de Vilder, S.J. and Rosser, N.J. and Brain, M.J. (2017) 'Forensic analysis of rockfall scars.', Geomorphology., 295 . pp. 202-214.
We characterise and analyse the detachment (scar) surfaces of rockfalls to understand the mechanisms that underpin their failure. Rockfall scars are variously weathered and comprised of both discontinuity release surfaces and surfaces indicative of fracturing through zones of previously intact rock, known as rock bridges. The presence of rock bridges and pre-existing discontinuities is challenging to quantify due to the difficulty in determining discontinuity persistence below the surface of a rock slope. Rock bridges form an important control in holding blocks onto rockslopes, with their frequency, extent and location commonly modelled from the surface exposure of daylighting discontinuities. We explore an alternative approach to assessing their role, by characterising failure scars. We analysed a database of multiple rockfall scar surfaces detailing the areal extent, shape, and location of broken rock bridges and weathered surfaces. Terrestrial laser scanning and gigapixel imagery were combined to record the detailed texture and surface morphology. From this, scar surfaces were mapped via automated classification based on RGB pixel values. Our analysis of the resulting data from scars on the North Yorkshire coast (UK) indicates a wide variation in both weathering and rock bridge properties, controlled by lithology and associated rock mass structure. Importantly, the proportion of rock bridges in a rockfall failure surface does not increase with failure size. Rather larger failures display fracturing through multiple rock bridges, and in contrast smaller failures fracture occurs only through a single critical rock bridge. This holds implications for how failure mechanism changes with rockfall size and shape. Additionally, the location of rock bridges with respect to the geometry of an incipient rockfall is shown to determine failure mode. Weathering can occur both along discontinuity surfaces and previously broken rock bridges, indicating the sequential stages of progressively detaching rockfall. Our findings have wider implications for hazard assessment where rock slope stability is dependent on the nature of rock bridges, how this is accounted for in slope stability modelling, and the implications of rock bridges on long-term rock slope evolution.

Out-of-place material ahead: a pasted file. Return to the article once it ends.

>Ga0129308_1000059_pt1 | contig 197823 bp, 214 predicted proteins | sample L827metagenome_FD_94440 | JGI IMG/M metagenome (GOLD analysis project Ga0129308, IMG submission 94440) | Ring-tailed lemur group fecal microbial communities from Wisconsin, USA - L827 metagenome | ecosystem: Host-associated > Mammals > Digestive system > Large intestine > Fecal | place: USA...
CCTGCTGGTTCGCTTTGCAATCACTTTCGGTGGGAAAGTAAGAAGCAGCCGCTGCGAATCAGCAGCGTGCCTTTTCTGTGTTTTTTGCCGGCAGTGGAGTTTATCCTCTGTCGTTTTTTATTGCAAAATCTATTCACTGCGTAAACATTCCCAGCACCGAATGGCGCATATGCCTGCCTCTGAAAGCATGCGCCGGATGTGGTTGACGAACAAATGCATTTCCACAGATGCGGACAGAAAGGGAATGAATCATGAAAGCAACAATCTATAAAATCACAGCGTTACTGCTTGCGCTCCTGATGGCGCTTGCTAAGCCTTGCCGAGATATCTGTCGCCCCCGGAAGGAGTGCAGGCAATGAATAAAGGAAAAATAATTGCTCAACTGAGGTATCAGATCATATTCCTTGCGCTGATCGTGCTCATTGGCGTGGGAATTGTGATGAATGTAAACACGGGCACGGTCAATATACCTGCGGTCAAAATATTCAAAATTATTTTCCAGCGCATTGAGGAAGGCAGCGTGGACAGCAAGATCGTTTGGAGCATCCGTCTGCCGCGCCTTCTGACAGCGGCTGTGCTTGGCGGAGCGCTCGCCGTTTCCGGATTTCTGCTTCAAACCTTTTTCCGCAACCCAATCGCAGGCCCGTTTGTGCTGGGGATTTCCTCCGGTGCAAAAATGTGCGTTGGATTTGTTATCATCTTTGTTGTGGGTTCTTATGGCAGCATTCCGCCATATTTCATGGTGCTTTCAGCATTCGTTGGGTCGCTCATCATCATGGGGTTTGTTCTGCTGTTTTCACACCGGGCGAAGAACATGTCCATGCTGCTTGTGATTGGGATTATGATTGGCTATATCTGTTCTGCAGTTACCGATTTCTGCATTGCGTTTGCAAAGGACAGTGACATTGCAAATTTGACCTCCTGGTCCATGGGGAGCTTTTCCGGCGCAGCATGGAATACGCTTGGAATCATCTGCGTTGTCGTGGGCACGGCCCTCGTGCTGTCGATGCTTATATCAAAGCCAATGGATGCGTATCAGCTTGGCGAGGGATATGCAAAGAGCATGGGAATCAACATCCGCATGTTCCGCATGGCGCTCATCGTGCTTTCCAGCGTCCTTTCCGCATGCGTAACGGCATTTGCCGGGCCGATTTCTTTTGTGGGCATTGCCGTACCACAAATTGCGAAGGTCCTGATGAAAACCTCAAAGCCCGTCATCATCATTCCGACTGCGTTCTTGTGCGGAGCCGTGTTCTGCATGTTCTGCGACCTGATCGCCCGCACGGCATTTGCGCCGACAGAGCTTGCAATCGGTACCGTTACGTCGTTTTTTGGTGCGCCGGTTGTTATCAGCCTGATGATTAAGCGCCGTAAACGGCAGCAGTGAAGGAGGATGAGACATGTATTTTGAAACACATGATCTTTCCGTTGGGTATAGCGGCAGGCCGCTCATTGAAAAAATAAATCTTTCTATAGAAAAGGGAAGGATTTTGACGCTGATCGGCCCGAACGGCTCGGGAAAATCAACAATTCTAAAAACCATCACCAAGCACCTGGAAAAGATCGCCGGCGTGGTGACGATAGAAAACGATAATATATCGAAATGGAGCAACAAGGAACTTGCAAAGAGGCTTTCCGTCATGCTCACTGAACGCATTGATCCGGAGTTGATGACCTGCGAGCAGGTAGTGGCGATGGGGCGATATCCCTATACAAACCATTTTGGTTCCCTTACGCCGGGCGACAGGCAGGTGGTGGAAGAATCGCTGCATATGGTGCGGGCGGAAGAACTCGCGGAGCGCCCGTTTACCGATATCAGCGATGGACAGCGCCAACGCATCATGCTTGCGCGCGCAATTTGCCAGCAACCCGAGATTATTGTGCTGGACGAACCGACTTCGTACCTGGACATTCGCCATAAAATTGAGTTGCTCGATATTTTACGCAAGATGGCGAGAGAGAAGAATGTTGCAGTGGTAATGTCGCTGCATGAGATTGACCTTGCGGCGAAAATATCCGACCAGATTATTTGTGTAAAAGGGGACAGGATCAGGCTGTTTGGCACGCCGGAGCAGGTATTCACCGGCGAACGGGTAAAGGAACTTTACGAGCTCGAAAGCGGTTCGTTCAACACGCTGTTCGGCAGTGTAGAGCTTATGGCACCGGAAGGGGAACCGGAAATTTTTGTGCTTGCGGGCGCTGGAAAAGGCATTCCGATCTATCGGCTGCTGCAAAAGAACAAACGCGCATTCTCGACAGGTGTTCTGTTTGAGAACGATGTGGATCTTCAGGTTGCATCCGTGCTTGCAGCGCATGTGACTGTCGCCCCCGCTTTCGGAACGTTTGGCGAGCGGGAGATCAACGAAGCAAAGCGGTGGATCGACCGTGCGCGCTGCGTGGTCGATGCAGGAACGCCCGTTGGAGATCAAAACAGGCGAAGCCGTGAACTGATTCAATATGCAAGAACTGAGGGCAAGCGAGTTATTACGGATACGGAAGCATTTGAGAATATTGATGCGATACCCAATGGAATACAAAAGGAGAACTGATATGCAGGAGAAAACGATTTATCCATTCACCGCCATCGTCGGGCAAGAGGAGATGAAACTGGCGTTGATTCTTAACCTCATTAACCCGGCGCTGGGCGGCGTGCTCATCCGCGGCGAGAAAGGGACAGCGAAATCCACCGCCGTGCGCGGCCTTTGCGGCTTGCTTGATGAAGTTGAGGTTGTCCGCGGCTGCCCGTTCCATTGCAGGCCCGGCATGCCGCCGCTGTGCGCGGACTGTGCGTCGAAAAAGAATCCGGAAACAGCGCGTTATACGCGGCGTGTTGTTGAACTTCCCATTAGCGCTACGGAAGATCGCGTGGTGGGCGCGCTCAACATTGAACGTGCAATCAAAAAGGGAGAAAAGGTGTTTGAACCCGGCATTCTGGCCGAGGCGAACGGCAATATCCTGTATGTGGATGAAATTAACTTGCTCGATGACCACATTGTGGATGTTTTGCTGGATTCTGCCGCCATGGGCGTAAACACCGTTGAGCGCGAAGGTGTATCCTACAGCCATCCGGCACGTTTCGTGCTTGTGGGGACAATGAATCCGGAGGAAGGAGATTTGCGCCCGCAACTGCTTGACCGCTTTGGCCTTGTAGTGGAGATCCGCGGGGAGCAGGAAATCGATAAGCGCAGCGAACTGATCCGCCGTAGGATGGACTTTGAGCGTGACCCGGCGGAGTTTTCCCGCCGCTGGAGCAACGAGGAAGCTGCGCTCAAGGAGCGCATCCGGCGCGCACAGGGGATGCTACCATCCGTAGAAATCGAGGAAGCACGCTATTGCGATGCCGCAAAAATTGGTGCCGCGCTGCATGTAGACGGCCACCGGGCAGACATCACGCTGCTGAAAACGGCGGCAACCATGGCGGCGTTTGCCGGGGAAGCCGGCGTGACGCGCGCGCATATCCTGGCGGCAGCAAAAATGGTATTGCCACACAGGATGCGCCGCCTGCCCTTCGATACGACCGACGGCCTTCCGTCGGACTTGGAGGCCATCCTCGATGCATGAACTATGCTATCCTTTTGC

|Full text:||(AM) Accepted Manuscript|
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|Publisher Web site:||https://doi.org/10.1016/j.geomorph.2017.07.005|
|Publisher statement:||© 2017 This manuscript version is made available under the CC-BY-NC-ND 4.0 license http://creativecommons.org/licenses/by-nc-nd/4.0/|
|Date accepted:||04 July 2017|
|Date deposited:||05 July 2017|
|Date of first online publication:||06 July 2017|
|Date first made open access:||06 July 2018|
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